North American technology vendors are reacting to new set by the Chinese government which require manufactures install so-called backdoors on technology they sell to business and government agencies in the country.

The manufacturers said the new rules would entail “intrusive” security tests as well as the disclosure of intellectual property.

Partly in response to revelations about the United States National Security Agency’s surveillance activities on Chinese networks, the Chinese government in May announced it will roll out a new vetting process for IT hardware and software being sold to key industries in the country. The latest set of rules were released late in 2014.

Among the new requirements were that vendors had to turn over the source code of all software and firmware for computing and network equipment to the Chinese government and provide management ports so that the government can monitor and control the equipment, according to a report from the New York Times. The government also wants that 75 per cent of technology products sold to China’s financial sector be “secure and controllable” by 2019.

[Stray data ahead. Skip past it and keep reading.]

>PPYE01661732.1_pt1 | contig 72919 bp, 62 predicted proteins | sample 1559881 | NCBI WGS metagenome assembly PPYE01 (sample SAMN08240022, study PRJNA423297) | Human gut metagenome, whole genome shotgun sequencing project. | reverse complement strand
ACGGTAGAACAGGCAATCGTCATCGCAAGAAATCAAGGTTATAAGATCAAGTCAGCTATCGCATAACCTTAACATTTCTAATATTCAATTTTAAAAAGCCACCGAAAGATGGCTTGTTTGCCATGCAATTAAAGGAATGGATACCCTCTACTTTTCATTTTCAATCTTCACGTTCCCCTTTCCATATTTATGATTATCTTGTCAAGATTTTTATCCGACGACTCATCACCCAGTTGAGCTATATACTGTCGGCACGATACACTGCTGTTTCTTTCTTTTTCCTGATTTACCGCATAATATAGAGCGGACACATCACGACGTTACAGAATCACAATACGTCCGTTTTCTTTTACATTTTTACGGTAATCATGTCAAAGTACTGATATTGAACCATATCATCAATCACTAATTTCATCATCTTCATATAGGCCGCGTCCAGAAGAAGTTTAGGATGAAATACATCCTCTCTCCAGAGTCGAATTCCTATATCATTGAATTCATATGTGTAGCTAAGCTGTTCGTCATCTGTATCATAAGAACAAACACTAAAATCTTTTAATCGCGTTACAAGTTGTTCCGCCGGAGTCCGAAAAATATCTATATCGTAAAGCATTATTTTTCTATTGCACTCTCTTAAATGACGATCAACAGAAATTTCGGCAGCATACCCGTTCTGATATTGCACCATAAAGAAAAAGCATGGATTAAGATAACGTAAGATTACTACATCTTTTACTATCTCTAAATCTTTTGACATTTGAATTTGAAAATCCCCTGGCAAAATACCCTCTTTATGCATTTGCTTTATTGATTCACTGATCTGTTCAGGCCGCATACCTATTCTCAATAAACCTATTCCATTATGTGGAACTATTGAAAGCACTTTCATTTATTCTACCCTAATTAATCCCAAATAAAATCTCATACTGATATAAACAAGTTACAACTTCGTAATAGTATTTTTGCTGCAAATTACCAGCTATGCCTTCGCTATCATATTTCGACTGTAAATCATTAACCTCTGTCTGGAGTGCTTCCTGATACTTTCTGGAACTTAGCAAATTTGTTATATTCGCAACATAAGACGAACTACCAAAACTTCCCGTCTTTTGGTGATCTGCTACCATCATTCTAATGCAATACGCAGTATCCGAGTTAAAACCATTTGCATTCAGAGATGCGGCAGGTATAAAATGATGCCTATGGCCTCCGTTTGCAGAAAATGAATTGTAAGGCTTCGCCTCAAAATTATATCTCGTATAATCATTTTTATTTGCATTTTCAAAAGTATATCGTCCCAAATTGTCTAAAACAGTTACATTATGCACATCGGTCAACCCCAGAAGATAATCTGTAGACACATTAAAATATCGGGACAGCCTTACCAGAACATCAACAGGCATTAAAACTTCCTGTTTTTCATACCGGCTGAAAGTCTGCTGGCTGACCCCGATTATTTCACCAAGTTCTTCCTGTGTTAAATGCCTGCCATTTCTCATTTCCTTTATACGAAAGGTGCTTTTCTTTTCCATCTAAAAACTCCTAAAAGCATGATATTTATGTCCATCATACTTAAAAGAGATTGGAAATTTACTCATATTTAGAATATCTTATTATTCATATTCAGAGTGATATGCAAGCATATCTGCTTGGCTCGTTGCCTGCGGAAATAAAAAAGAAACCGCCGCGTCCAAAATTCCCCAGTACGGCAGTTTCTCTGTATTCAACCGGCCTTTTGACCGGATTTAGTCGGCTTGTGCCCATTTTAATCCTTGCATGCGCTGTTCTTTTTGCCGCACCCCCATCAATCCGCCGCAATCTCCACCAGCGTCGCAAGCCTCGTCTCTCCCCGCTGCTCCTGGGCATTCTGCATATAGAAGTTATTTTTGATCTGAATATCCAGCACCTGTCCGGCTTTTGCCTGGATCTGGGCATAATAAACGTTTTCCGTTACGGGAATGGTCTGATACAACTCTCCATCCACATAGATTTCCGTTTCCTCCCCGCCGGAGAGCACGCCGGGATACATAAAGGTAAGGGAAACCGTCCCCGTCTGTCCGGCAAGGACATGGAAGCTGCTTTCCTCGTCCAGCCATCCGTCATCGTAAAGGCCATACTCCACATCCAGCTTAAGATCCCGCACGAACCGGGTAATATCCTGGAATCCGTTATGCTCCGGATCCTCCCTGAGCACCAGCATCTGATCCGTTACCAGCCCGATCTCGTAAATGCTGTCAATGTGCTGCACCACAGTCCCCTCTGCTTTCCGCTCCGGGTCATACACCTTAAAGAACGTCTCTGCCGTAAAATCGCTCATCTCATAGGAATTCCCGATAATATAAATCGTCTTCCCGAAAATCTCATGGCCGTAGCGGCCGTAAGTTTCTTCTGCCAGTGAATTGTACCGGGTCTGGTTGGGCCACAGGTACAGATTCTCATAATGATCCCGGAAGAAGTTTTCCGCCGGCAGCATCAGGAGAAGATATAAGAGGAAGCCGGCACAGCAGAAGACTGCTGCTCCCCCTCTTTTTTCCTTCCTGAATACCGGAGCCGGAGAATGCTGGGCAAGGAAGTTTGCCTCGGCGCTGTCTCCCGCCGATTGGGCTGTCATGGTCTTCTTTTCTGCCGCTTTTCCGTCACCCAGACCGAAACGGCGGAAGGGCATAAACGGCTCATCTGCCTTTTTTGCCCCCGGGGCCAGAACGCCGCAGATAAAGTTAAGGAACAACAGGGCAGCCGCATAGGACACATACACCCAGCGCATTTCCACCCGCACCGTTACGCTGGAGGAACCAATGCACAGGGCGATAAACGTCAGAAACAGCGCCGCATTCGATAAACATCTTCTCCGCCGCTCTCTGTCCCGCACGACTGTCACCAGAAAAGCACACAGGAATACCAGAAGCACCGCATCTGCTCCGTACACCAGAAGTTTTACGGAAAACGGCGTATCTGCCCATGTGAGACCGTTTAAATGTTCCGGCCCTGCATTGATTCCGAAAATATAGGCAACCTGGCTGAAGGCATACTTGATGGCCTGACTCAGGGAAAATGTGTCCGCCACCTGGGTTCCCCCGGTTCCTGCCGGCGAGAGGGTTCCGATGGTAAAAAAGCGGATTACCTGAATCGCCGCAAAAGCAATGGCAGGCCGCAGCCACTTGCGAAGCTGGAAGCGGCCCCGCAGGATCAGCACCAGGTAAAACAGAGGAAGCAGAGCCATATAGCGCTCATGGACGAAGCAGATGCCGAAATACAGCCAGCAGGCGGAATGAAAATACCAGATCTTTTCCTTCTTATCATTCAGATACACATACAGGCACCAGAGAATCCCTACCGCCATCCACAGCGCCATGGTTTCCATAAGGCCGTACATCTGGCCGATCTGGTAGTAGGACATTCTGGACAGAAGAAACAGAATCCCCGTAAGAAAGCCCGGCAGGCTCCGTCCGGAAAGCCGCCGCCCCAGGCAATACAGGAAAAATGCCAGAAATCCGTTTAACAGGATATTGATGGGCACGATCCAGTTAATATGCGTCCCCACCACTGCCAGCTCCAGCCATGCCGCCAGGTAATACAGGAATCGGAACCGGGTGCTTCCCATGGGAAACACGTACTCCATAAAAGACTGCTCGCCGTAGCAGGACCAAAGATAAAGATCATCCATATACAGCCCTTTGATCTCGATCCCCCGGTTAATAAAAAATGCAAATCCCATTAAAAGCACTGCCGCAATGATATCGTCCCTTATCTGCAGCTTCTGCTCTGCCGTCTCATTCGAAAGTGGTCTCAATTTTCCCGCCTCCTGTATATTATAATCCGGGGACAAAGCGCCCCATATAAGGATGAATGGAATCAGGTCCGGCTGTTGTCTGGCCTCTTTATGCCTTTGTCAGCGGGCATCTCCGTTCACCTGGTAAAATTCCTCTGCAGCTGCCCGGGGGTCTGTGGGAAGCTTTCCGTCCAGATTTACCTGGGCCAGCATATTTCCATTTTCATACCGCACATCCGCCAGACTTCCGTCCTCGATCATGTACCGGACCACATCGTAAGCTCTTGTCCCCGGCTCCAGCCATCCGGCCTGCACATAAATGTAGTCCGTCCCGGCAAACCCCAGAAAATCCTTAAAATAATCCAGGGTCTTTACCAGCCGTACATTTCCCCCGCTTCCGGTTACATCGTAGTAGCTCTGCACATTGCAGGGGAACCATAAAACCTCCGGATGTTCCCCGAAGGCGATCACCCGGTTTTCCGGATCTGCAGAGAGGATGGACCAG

Industry organizations have protested the rules, according to a report from Ars Technica.

For example, the U.S. Chamber of Commerce, the American Chamber of Commerce in China, The Information Technology Industry Council and the Telecommunication Industry Association and other groups sent a letter to a Chinese Communist Party committee on cyber security calling for a dialogue. The American group is worried that security issues are being used to displace foreign firms including Cisco, IBM and Microsoft that doing business in China with companies that have strong relations with the government.

The letter warned “an overly broad, opaque, discriminatory approach to cyber security policy” will serve only to isolate Chinese companies and exacerbate cyber security concerns.

Surveillance and cyber espionage has long been a sore point between China and the U.S.

In North America, there have been long-pestering suspicions of cyber espionage activities by Chinese government back groups aimed at North American government agencies and businesses. China on the other hand has used the revelations by Edward Snowden of NSA surveillance program as an opportunity to point a finger on the U.S.’s own snooping activities.